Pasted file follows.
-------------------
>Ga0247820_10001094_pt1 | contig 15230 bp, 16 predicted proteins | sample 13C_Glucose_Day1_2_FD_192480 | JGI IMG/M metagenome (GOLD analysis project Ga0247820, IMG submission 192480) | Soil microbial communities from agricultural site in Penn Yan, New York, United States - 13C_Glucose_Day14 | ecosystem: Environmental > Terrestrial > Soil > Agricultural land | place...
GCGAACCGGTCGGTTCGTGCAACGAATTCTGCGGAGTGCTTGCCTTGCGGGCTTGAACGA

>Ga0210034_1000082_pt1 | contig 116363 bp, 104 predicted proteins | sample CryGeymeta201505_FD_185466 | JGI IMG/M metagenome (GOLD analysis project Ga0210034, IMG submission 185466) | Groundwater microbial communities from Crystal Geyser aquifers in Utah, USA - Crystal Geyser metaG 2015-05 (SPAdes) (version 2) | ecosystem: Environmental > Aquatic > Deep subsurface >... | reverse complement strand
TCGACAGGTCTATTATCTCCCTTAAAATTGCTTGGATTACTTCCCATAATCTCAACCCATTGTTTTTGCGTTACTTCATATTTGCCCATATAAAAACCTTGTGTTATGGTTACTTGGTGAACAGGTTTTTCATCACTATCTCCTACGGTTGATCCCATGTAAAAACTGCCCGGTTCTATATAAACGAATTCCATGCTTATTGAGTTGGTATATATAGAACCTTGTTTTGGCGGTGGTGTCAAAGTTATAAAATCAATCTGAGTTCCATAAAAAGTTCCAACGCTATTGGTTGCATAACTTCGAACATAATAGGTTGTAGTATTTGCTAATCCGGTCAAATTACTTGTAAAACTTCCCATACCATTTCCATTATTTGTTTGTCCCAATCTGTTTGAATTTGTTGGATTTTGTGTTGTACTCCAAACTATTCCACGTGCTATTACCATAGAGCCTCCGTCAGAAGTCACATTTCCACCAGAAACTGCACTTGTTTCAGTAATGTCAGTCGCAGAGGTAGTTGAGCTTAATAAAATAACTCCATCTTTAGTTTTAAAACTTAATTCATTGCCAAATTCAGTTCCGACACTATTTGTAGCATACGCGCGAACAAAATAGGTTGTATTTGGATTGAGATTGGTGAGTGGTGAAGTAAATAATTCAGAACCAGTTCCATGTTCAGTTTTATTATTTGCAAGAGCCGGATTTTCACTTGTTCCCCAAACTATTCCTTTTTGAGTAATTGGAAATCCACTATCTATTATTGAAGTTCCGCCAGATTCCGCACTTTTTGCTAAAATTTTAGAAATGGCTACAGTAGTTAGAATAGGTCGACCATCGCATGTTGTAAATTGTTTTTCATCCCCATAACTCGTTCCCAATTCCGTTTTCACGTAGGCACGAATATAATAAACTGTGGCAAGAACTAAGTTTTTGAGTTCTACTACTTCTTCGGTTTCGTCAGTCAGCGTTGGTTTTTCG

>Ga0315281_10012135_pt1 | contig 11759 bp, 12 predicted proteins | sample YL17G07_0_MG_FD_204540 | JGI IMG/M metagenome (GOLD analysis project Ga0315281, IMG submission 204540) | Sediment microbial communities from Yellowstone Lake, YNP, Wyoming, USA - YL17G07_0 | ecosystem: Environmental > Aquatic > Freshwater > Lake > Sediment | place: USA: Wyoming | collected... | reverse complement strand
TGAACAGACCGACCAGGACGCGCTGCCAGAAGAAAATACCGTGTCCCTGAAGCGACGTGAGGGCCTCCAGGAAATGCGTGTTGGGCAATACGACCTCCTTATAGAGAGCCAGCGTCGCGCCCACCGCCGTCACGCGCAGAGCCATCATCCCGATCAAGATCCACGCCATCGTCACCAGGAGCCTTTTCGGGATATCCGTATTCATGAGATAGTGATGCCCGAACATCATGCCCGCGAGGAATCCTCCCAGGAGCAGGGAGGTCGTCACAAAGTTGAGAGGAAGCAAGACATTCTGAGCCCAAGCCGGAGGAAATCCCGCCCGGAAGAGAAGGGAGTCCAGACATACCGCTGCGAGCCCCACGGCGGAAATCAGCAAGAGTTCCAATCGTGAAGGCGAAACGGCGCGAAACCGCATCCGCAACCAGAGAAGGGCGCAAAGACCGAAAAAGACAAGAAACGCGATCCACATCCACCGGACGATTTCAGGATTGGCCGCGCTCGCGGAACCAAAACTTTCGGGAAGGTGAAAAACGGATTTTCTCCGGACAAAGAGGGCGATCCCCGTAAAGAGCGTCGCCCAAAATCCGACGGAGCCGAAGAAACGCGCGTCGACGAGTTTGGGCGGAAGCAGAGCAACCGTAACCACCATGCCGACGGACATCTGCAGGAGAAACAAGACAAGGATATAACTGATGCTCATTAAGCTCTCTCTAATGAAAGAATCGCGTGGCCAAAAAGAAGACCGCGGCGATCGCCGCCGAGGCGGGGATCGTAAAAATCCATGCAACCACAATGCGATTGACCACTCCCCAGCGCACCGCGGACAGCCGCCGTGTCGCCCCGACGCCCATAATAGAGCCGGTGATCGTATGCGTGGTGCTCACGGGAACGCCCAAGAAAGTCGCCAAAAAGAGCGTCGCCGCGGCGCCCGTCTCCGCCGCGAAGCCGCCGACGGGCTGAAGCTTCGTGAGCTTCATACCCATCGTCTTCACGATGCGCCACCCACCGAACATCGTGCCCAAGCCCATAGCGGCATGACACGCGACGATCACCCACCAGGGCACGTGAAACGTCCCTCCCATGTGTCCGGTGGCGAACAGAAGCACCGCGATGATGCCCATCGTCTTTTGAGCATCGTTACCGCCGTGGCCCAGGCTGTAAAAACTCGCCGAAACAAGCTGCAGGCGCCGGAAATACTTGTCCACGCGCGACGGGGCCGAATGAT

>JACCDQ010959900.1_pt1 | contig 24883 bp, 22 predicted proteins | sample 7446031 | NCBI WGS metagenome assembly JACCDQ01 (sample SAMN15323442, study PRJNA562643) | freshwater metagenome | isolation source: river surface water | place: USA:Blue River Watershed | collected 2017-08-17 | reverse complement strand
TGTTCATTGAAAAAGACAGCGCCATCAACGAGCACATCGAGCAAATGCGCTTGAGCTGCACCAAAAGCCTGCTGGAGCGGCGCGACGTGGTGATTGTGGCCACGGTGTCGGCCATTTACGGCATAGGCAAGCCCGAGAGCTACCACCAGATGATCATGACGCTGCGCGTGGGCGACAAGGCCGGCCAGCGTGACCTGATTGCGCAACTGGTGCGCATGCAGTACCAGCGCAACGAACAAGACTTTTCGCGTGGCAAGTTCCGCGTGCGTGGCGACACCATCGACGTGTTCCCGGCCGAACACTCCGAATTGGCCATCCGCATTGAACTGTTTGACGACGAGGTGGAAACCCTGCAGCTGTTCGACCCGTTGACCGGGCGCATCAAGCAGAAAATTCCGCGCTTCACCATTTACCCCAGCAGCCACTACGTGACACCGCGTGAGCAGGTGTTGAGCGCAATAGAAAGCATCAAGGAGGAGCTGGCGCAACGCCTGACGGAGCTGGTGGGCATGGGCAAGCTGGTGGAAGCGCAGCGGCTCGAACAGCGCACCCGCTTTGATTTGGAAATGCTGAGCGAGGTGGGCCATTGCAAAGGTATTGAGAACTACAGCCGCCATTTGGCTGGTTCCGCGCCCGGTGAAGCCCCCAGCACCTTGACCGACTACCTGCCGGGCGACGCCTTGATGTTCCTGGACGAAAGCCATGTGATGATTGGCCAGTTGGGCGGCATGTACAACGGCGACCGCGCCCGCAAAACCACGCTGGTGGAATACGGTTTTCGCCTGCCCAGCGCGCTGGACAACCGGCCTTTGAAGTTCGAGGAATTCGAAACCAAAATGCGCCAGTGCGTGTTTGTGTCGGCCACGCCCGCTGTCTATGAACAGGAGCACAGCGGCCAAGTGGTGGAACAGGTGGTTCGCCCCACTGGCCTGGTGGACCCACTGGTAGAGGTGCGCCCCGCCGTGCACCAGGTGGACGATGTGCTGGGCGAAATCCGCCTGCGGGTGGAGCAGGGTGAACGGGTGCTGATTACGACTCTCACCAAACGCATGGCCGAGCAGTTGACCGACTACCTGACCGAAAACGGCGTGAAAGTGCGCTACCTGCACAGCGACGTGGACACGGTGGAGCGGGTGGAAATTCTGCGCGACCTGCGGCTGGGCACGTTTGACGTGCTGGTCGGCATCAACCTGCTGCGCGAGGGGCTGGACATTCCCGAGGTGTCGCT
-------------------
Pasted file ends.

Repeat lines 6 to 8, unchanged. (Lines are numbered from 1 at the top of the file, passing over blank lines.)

TGAACAGACCGACCAGGACGCGCTGCCAGAAGAAAATACCGTGTCCCTGAAGCGACGTGAGGGCCTCCAGGAAATGCGTGTTGGGCAATACGACCTCCTTATAGAGAGCCAGCGTCGCGCCCACCGCCGTCACGCGCAGAGCCATCATCCCGATCAAGATCCACGCCATCGTCACCAGGAGCCTTTTCGGGATATCCGTATTCATGAGATAGTGATGCCCGAACATCATGCCCGCGAGGAATCCTCCCAGGAGCAGGGAGGTCGTCACAAAGTTGAGAGGAAGCAAGACATTCTGAGCCCAAGCCGGAGGAAATCCCGCCCGGAAGAGAAGGGAGTCCAGACATACCGCTGCGAGCCCCACGGCGGAAATCAGCAAGAGTTCCAATCGTGAAGGCGAAACGGCGCGAAACCGCATCCGCAACCAGAGAAGGGCGCAAAGACCGAAAAAGACAAGAAACGCGATCCACATCCACCGGACGATTTCAGGATTGGCCGCGCTCGCGGAACCAAAACTTTCGGGAAGGTGAAAAACGGATTTTCTCCGGACAAAGAGGGCGATCCCCGTAAAGAGCGTCGCCCAAAATCCGACGGAGCCGAAGAAACGCGCGTCGACGAGTTTGGGCGGAAGCAGAGCAACCGTAACCACCATGCCGACGGACATCTGCAGGAGAAACAAGACAAGGATATAACTGATGCTCATTAAGCTCTCTCTAATGAAAGAATCGCGTGGCCAAAAAGAAGACCGCGGCGATCGCCGCCGAGGCGGGGATCGTAAAAATCCATGCAACCACAATGCGATTGACCACTCCCCAGCGCACCGCGGACAGCCGCCGTGTCGCCCCGACGCCCATAATAGAGCCGGTGATCGTATGCGTGGTGCTCACGGGAACGCCCAAGAAAGTCGCCAAAAAGAGCGTCGCCGCGGCGCCCGTCTCCGCCGCGAAGCCGCCGACGGGCTGAAGCTTCGTGAGCTTCATACCCATCGTCTTCACGATGCGCCACCCACCGAACATCGTGCCCAAGCCCATAGCGGCATGACACGCGACGATCACCCACCAGGGCACGTGAAACGTCCCTCCCATGTGTCCGGTGGCGAACAGAAGCACCGCGATGATGCCCATCGTCTTTTGAGCATCGTTACCGCCGTGGCCCAGGCTGTAAAAACTCGCCGAAACAAGCTGCAGGCGCCGGAAATACTTGTCCACGCGCGACGGGGCCGAATGAT

>JACCDQ010959900.1_pt1 | contig 24883 bp, 22 predicted proteins | sample 7446031 | NCBI WGS metagenome assembly JACCDQ01 (sample SAMN15323442, study PRJNA562643) | freshwater metagenome | isolation source: river surface water | place: USA:Blue River Watershed | collected 2017-08-17 | reverse complement strand
TGTTCATTGAAAAAGACAGCGCCATCAACGAGCACATCGAGCAAATGCGCTTGAGCTGCACCAAAAGCCTGCTGGAGCGGCGCGACGTGGTGATTGTGGCCACGGTGTCGGCCATTTACGGCATAGGCAAGCCCGAGAGCTACCACCAGATGATCATGACGCTGCGCGTGGGCGACAAGGCCGGCCAGCGTGACCTGATTGCGCAACTGGTGCGCATGCAGTACCAGCGCAACGAACAAGACTTTTCGCGTGGCAAGTTCCGCGTGCGTGGCGACACCATCGACGTGTTCCCGGCCGAACACTCCGAATTGGCCATCCGCATTGAACTGTTTGACGACGAGGTGGAAACCCTGCAGCTGTTCGACCCGTTGACCGGGCGCATCAAGCAGAAAATTCCGCGCTTCACCATTTACCCCAGCAGCCACTACGTGACACCGCGTGAGCAGGTGTTGAGCGCAATAGAAAGCATCAAGGAGGAGCTGGCGCAACGCCTGACGGAGCTGGTGGGCATGGGCAAGCTGGTGGAAGCGCAGCGGCTCGAACAGCGCACCCGCTTTGATTTGGAAATGCTGAGCGAGGTGGGCCATTGCAAAGGTATTGAGAACTACAGCCGCCATTTGGCTGGTTCCGCGCCCGGTGAAGCCCCCAGCACCTTGACCGACTACCTGCCGGGCGACGCCTTGATGTTCCTGGACGAAAGCCATGTGATGATTGGCCAGTTGGGCGGCATGTACAACGGCGACCGCGCCCGCAAAACCACGCTGGTGGAATACGGTTTTCGCCTGCCCAGCGCGCTGGACAACCGGCCTTTGAAGTTCGAGGAATTCGAAACCAAAATGCGCCAGTGCGTGTTTGTGTCGGCCACGCCCGCTGTCTATGAACAGGAGCACAGCGGCCAAGTGGTGGAACAGGTGGTTCGCCCCACTGGCCTGGTGGACCCACTGGTAGAGGTGCGCCCCGCCGTGCACCAGGTGGACGATGTGCTGGGCGAAATCCGCCTGCGGGTGGAGCAGGGTGAACGGGTGCTGATTACGACTCTCACCAAACGCATGGCCGAGCAGTTGACCGACTACCTGACCGAAAACGGCGTGAAAGTGCGCTACCTGCACAGCGACGTGGACACGGTGGAGCGGGTGGAAATTCTGCGCGACCTGCGGCTGGGCACGTTTGACGTGCTGGTCGGCATCAACCTGCTGCGCGAGGGGCTGGACATTCCCGAGGTGTCGCT